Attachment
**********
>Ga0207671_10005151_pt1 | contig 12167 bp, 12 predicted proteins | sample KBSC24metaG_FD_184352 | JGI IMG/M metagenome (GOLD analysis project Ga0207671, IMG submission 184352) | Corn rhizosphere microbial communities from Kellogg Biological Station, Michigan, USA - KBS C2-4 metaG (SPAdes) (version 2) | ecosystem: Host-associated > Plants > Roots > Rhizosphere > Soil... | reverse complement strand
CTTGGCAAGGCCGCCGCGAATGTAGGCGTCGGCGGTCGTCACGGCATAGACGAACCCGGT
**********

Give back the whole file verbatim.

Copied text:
>Ga0207671_10005151_pt1 | contig 12167 bp, 12 predicted proteins | sample KBSC24metaG_FD_184352 | JGI IMG/M metagenome (GOLD analysis project Ga0207671, IMG submission 184352) | Corn rhizosphere microbial communities from Kellogg Biological Station, Michigan, USA - KBS C2-4 metaG (SPAdes) (version 2) | ecosystem: Host-associated > Plants > Roots > Rhizosphere > Soil... | reverse complement strand
CTTGGCAAGGCCGCCGCGAATGTAGGCGTCGGCGGTCGTCACGGCATAGACGAACCCGGT